Judge Releases Dominique Strauss-Kahn On His Own Recognizance
NEW YORK (CBSNewYork/AP) -- Dominique Strauss-Kahn is a relatively free man after a judge released him on his own recognizance Friday.
The judge freed Strauss-Kahn from house arrest without bail following blockbuster revelations regarding the accuser's credibility. Although he is no longer under house arrest, that does not mean that the case is over - or that he can leave the country.
Prosecutors said they are reassessing their case against Strauss-Kahn following an extensive background check of his accuser.
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"Today's proceedings did not dismiss the indictment or any of the charges against the defendant," Manhattan District Attorney Cyrus Vance, Jr. said outside the court.
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Vance said the original indictment was made against Strauss-Kahn based on evidence put before a Grand Jury. Vance said that the District Attorney's office continued the investigation after the indictment.
"That investigation raised concerns about the [accuser's] credibility," Vance said.
Strauss-Kahn's passport is still being held, and his case is still under consideration. He is free to travel anywhere within the country.
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His release signifies that prosecutors are likely to drop the most serious charges in the case. His attorneys touted the change of circumstances.
"We believed from the beginning that this case was not what it appeared to be and we are absolutely convinced that while today is a first giant step in the right direction, the next step will lead to a complete dismissal of the charges," Strauss-Kahn's attorney Benjamin Brafman said.
"I want to remind all of you that at each appearance in the last six weeks we asked you and we asked the world not to rush to judgement in this case and now I think you can understand why," Brafman said.
Strauss-Kahn resigned from the IMF in the wake of the scandal. However, from the beginning, his attorneys said their client was innocent and that his name would be cleared.
"How easy it is for people to be charged with serious crimes and for there to be a rush to judgement," Attorney William Taylor said.
After Strauss-Kahn was freed, Kenneth Thompson, the accuser's attorney, continued to maintain that a violent attack took place at the Sofitel Hotel.
Thompson also challenged the idea that she wasn't raped in Africa, saying over and over again that she had been. He said his client came forward to prosecutors voluntarily to come clean about her asylum application.
Thompson said that his client told the district attorney that there were discrepancies in her asylum application. He said that his client was raped by soldiers in Guinea, but that the attack did not occur as it was written in the application.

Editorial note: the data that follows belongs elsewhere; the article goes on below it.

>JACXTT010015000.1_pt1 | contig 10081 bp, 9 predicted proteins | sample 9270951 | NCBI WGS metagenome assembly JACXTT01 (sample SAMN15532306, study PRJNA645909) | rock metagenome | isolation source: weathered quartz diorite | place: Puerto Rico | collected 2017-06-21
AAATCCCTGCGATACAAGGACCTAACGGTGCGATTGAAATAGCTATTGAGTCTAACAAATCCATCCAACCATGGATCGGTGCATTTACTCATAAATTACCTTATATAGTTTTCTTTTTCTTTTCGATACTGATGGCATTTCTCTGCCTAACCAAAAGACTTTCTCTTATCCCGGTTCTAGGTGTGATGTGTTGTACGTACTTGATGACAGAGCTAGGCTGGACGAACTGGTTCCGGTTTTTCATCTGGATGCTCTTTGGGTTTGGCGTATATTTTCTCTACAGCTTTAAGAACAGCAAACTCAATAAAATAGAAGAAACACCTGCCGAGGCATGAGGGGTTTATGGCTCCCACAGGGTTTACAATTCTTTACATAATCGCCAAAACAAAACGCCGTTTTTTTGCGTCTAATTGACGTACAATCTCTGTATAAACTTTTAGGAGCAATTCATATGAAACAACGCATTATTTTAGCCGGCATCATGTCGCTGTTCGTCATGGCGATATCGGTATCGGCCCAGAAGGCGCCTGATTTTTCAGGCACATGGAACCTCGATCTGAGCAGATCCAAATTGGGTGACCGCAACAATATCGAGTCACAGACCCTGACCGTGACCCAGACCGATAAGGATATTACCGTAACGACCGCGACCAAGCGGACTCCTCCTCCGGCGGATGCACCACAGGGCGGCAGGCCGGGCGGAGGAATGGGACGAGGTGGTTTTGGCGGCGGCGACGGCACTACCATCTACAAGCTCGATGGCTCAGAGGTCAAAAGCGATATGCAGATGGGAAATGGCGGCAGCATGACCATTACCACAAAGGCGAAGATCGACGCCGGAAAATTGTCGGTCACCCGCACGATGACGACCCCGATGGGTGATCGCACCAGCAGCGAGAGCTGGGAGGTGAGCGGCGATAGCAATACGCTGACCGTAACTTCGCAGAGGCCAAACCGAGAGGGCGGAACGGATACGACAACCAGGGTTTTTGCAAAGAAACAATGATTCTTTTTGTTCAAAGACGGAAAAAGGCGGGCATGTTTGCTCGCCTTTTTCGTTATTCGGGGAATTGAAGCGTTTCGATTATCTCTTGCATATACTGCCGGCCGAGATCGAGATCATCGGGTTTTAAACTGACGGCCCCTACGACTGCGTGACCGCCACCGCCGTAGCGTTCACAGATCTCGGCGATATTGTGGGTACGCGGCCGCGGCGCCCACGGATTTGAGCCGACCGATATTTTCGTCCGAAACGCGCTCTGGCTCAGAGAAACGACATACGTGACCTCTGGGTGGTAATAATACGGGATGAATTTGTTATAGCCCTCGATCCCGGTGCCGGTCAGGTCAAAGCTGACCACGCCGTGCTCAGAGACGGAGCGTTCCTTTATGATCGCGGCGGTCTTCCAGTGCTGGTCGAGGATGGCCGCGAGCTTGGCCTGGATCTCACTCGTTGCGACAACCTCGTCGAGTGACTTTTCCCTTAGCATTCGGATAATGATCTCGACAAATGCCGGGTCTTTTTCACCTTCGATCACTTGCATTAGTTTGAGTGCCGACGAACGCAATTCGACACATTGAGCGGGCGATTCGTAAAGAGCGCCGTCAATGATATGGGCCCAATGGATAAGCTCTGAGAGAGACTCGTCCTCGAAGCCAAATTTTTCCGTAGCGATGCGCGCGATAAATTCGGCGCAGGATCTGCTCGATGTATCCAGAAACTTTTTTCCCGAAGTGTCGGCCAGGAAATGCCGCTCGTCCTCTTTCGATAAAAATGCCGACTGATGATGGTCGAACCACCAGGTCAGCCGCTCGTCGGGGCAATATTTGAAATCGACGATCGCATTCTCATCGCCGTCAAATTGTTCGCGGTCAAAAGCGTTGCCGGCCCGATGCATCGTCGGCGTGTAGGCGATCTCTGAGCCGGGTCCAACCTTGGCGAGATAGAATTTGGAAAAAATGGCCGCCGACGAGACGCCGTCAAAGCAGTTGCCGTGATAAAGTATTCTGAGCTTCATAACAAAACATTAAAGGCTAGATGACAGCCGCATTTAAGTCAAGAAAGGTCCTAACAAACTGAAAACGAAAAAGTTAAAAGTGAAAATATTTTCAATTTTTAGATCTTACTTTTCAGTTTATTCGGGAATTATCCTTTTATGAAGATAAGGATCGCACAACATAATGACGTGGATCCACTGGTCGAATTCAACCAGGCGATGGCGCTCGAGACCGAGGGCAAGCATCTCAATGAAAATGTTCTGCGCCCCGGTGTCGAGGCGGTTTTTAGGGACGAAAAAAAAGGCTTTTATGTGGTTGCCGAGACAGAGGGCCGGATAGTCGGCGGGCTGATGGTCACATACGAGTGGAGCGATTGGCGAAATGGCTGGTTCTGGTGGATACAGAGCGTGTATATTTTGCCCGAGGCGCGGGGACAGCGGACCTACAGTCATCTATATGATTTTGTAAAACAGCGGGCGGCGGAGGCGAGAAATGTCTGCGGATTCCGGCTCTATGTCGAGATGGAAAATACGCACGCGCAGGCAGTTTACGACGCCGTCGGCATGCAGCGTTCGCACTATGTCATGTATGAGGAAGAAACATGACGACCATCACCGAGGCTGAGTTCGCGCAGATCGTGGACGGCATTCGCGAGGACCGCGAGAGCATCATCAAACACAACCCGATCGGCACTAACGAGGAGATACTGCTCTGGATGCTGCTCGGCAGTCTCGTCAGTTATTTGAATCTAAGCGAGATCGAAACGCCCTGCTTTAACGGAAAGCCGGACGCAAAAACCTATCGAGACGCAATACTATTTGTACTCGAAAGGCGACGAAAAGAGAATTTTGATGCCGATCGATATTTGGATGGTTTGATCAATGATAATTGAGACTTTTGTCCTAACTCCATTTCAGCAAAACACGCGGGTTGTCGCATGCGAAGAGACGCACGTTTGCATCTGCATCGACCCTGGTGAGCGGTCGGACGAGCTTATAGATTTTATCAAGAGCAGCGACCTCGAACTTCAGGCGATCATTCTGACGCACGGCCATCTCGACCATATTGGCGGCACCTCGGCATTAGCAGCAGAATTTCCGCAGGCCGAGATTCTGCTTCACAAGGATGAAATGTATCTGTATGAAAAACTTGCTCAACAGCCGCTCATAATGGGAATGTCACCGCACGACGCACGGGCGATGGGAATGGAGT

Furthermore, Thompson also said the alleged victim was subject to female genital mutilation and had worries that her daughter would be a victim of it as well.
Thompson maintained that Strauss-Kahn was involved in a violent sexual attack on his client and even gave vivid details of the alleged attack when addressing reporters on Friday.
"Dominique Strauss-Kahn came running out of one of those rooms naked towards her and he grabbed her breasts first," Thompson said.
Thompson also said the District Attorney had photos, which allegedly showed how hard he said Strauss-Kahn squeezed between her legs.
"When she went to the hospital later that day, the nurses who examined her saw the bruises on her vagina that were caused by Dominique Strauss' hands," Thompson said.
Thompson said he now plans on having his client speak publicly about the alleged incident, according to 1010 WINS' Juliet Papa.
"She has never once changed a single thing about that account," Thompson said.
"The only defense that Dominique Strauss-Kahn has is that this sexual encounter was consensual," he said. "That is a lie."
Strauss-Kahn, 62, had been under house arrest at a $50,000-per-month Tribeca townhouse where he's been staying for the past month after posting a total of $6 million in cash bail and bond. As part of his release, his bail is being returned.
Sources told CBS 2 that the District Attorney's investigators learned the alleged victim may have been laundering money for a drug ring, as well as a host of other credibility issues.
The New York Times reported that within a day of her alleged encounter with Strauss-Kahn, the Bronx woman met with a prisoner friend at Rikers Island and discussed how she could get money out of Strauss-Kahn by pursuing charges.
The conversation was apparently recorded.
The man she was talking with faced charges of possessing 400 pounds of marijuana, according to the Times report. The Times also reported the man is one of several who deposited up to $100,000 into the accuser's bank account over the last two years.
The New York Times cites a law enforcement official as saying that the woman has repeatedly lied since making her initial allegation on May 14.
Another official told the Times the case is "a mess, a mess on both sides."
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